Ticket to Paradise is a prime example of the invaluable necessity of movie stars. For had it not starred Julia Roberts and George Clooney, it may well have been insufferable. As it is, it’s a charming little romp that could be better paced and have a script with a bit more bite.
Ol Parker, who made Mama Mia! Here We Go Again, as well as the cult classic Imagine Me & You, has returned with a movie somewhere between the two. The film is long on charm, thanks to the two leads, but short on anything else. There are a few antics, but Roberts and Clooney can do this movie in their sleep.
Written by Parker and Daniel Pipski, the plot is a boilerplate rom-com. David (Clooney) and Georgia (Roberts) travel to Bali to try and talk their daughter Lily (Kaitlyn Dever) out of getting married to Gede (Maxime Bouttier), a local seaweed farmer she met while on her vacation celebrating her graduation. The catch is that David and Georgia are happily divorced and find themselves thrown together to try and stop their daughter from ruining her life.
Seeing Dever in a movie like Ticket to Paradise is always a pleasant surprise. It reminded me of seeing Michelle Williams in The Greatest Showman. Like Williams, Dever is an actor to loves playing emotionally distraught characters, and it’s been a while since Booksmart. So it is refreshing to see her play a character whose most significant problems are her spoiled wealthy parents who love her so much they want to destroy her marriage before it begins.
For most people, it would hardly be a tragedy if their daughter were to marry a successful farmer on a tropical island. But then again, as Lily points out late in the movie, what Georgia and David are trying to do is attempt to correct their own mistakes through her. Much of the film consists of Parker and Pipski spinning the wheels with David and Georgia stealing rings, taking Lily and Gede to cursed temples, and what have you all while trying to sabotage their daughter’s happiness.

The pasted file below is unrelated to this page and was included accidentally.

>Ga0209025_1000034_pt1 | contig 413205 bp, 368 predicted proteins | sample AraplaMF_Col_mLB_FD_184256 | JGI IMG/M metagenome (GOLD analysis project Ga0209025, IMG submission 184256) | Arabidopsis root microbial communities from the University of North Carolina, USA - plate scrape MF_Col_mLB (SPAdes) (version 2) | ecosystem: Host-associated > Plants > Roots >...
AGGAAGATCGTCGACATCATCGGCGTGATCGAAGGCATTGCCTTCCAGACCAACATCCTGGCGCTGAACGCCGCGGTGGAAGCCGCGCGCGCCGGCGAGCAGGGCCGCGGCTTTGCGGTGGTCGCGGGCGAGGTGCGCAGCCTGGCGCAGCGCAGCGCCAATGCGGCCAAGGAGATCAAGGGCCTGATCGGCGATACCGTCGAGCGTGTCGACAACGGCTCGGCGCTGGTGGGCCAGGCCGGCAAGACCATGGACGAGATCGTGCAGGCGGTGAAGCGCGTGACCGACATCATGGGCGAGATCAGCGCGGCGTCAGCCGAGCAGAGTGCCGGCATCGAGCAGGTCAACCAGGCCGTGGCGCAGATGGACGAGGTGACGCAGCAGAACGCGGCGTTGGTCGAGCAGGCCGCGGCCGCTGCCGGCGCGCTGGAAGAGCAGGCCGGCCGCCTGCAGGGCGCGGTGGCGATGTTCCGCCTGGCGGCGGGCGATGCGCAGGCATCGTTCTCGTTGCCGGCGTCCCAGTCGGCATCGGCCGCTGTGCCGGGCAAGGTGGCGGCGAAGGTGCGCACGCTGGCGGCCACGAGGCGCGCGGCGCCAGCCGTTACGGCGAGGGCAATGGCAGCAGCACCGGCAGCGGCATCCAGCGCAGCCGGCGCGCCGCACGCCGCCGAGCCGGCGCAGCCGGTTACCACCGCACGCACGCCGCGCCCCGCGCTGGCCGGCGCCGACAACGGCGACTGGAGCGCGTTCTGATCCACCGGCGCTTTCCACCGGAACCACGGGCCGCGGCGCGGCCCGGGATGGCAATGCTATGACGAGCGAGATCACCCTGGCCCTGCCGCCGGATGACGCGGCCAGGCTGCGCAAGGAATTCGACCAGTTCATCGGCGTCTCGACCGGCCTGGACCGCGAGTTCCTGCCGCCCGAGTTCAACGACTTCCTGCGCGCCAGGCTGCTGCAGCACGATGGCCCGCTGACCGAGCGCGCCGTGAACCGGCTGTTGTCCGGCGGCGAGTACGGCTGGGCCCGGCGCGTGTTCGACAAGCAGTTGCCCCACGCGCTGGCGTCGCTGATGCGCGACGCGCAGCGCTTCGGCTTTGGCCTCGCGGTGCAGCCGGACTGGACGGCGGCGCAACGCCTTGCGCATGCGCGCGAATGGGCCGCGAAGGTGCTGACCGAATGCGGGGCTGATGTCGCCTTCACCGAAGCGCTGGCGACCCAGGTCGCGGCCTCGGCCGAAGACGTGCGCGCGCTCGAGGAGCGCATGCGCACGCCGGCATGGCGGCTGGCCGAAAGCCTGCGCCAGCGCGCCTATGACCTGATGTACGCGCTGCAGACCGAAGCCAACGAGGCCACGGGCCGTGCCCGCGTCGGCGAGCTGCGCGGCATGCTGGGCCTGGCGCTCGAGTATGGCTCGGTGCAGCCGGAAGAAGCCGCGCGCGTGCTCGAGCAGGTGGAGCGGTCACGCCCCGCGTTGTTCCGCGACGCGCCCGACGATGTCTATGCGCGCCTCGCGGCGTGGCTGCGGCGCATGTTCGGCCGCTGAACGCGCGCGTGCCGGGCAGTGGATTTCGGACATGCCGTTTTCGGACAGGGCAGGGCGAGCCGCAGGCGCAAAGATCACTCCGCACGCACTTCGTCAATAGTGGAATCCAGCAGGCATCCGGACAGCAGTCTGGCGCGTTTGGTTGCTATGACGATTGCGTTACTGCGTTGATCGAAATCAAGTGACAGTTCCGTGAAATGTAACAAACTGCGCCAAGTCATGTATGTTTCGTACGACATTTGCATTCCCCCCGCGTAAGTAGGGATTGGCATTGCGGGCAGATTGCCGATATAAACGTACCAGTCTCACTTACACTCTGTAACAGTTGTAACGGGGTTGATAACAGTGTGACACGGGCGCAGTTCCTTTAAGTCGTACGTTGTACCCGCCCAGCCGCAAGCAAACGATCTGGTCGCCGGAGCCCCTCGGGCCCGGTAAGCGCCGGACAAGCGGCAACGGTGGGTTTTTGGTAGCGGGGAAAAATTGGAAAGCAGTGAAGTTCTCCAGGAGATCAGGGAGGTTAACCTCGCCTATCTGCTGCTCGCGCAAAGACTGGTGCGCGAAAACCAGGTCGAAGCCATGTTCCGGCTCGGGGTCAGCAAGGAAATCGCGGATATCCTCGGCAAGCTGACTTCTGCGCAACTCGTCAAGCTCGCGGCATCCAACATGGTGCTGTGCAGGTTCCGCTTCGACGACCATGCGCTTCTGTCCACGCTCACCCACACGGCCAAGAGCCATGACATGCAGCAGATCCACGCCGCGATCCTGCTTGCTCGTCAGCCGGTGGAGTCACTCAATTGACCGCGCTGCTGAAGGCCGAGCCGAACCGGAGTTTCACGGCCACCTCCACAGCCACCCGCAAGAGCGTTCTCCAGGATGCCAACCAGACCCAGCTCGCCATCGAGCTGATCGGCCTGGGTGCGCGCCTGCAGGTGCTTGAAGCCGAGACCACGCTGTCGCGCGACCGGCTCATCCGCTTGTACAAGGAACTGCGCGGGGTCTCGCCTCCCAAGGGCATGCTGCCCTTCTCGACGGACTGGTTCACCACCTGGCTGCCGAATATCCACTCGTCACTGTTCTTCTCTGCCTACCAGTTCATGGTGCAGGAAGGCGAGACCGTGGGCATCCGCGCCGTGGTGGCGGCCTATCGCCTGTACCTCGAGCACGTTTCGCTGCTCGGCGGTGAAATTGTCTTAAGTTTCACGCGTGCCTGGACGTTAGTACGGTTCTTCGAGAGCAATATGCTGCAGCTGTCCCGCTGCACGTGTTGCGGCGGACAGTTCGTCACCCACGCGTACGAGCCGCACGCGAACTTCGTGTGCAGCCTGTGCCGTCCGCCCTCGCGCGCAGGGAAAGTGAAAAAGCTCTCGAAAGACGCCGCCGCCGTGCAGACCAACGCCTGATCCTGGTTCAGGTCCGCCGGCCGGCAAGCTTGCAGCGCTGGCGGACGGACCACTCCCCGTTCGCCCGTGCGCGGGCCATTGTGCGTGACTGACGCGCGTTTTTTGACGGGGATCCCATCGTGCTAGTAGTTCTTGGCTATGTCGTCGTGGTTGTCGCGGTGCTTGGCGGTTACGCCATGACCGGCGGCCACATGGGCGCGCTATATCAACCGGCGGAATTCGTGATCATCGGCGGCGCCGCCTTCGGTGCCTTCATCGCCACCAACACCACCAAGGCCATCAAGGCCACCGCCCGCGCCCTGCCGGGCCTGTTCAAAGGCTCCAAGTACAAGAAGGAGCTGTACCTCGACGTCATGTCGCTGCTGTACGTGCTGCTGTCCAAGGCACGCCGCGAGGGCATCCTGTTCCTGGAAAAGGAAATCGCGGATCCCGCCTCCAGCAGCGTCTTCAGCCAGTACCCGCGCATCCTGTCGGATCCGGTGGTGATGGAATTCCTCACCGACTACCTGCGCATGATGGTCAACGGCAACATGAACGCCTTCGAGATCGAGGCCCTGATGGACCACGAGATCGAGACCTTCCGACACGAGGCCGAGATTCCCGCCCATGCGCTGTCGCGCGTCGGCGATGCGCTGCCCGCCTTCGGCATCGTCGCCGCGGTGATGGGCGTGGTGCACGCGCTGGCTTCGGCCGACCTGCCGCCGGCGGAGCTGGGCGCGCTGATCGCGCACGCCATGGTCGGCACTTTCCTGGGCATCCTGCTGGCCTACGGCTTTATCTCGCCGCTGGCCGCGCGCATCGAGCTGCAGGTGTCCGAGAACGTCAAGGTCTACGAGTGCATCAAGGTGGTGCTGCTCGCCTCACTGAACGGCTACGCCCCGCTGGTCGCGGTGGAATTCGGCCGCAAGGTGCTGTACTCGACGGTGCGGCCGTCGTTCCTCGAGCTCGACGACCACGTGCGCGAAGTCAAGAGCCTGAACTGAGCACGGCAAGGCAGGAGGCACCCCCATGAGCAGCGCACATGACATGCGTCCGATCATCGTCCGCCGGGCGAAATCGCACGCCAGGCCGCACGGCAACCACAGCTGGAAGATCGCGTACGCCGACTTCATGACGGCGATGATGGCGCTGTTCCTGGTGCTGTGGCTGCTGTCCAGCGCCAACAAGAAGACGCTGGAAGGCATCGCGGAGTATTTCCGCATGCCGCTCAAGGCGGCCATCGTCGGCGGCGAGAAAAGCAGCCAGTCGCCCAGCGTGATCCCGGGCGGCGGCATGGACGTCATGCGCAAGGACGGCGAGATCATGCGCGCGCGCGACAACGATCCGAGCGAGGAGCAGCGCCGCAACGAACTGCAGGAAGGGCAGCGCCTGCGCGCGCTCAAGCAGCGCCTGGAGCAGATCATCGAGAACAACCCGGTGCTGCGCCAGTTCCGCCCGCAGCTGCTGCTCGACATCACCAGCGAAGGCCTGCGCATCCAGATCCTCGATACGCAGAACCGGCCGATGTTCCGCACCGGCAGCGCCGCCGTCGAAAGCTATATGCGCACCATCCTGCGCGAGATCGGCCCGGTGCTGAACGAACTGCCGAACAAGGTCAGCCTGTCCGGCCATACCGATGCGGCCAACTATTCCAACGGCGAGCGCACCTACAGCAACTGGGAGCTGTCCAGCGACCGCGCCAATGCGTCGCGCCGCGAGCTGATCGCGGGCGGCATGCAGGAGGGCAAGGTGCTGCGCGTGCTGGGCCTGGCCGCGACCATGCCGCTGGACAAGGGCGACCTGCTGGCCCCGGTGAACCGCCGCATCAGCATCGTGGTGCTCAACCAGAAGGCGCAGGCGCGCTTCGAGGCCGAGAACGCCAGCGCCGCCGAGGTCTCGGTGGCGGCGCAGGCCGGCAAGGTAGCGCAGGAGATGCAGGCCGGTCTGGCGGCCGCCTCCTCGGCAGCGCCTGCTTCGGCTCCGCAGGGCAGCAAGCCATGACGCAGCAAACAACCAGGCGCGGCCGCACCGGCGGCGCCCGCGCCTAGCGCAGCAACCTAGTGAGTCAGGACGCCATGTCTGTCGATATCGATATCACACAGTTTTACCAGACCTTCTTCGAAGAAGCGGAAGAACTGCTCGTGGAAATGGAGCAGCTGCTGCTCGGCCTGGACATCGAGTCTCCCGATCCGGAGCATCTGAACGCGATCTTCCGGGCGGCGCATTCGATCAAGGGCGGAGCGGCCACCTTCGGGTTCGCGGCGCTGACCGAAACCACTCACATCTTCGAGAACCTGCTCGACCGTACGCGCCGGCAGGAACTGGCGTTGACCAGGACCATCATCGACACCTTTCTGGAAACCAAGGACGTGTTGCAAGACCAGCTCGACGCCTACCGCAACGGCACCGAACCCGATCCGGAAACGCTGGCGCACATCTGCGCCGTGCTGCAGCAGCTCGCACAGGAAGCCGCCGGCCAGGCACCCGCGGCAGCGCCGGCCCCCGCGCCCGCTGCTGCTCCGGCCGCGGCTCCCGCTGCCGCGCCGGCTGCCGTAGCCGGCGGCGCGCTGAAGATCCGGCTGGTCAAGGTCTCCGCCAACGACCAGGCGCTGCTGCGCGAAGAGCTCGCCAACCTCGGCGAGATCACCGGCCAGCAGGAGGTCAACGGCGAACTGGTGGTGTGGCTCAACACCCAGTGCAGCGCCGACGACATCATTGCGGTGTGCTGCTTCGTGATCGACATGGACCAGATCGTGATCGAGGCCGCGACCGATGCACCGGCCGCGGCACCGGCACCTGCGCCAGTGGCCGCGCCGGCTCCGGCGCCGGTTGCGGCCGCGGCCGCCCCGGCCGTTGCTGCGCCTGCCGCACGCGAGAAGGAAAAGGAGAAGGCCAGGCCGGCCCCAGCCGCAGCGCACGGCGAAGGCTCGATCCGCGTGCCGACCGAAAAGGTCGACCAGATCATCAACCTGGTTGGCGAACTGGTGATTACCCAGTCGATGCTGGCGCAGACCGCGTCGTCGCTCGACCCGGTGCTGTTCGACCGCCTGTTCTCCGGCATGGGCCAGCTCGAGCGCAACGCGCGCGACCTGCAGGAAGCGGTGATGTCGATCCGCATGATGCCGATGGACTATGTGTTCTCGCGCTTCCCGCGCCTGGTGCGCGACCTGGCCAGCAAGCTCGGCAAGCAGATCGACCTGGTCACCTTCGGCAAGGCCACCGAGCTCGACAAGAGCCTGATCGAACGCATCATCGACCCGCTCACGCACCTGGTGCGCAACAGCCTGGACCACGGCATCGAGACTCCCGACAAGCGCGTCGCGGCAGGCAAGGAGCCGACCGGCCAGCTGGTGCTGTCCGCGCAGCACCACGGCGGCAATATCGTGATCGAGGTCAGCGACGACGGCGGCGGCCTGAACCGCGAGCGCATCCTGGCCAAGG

Thankfully, Lily has Wren (Billie Lourd). Sadly, Ticket to Paradise is so paper thin of a story that it has no real clue what to do with Lourd’s Wren. A party girl who has more than a strained relationship with her own family, she is shockingly absent throughout most of the film. She’s meant for comedic relief, but Parker and Pipski don’t know what to do with her. Lourd has a few scenes where she riffs, but they feel remarkably superfluous in a movie filled with filler scenes.
As I said before, if Parker had cast anyone else as the leads, Ticket to Paradise would be unbearable. But Roberts and Clooney have an easy charm about them that makes anything they do seem rascally more than devious.
However, Parker and Pipski throw a wrinkle into the plot with Paul (Lucas Bravo), Georgia’s current, younger boyfriend and a pilot. Bravo’s Paul is a bumbling, accident-prone himbo who seems to think there’s more a future in her relationship with Georgia than anyone else, including Georgia.
Despite everything, I enjoyed Ticket to Paradise mainly because of the charisma of its stars and the film’s relaxed vibes. Parker and Pipski take some time to give us scenes from the islander’s perspective, mostly Gede’s father, Wayan (Agung Pindha). Pindha started as a cultural consultant, but he proved so charismatic that they made him Gede’s father. Gede’s mother has few speaking lines and has little to do but stand next to Wayan and Bouttier.
Refreshingly Gede figures out David and Georgia’s plans early on and tells his father. He doesn’t tell Lily this, presumably because it would hurt her feelings, but mainly so that Parker and Pipksi can give the couple some conflict to resolve later in the film. A better film would have pitted Georgia and David against Wayan and his wife, a kind of city mouse versus country mouse deal. But that would have involved seeing the people of Bali as actual people and not set dressing for what is essentially a beautiful advertisement to drive up tourism for the country.
A task Ole Bratt Birklenad is more than capable of. Ticket to Paradise is filled with post-card beautiful landscape photography interspersed with a bevy of sunsets and sunrises ripe for motivational memes. Birkeland captures the beauty of Bali but not its soul or personality. In that sense, Birkeland has stayed true to the movie in that his camera is the eye of white people visiting a far-off land and viewing it not as a place with history and culture but as a mysterious place separate from the rest of the world.
As I’ve said, all of this would sink Ticket to Paradise if it weren’t for two movie stars. Clooney and Roberts snipe and bicker with ferocious delight that, of course, they will end up together by the end. But, on the other hand, I like how the rekindling of their romance didn’t end with them confessing their love to each other; they’ve already done that.
Ticket to Paradise is, at its core, nothing but a tourist ad for Bali. It’s a pleasant ad, don’t get me wrong, but a commercial nonetheless. Though close to the final shot, Birkelnad’s camera captures a look on Wayman’s face. It’s a look of a man who knows what affluent white people moving into the neighborhood means.
Images courtesy of Universal Pictures
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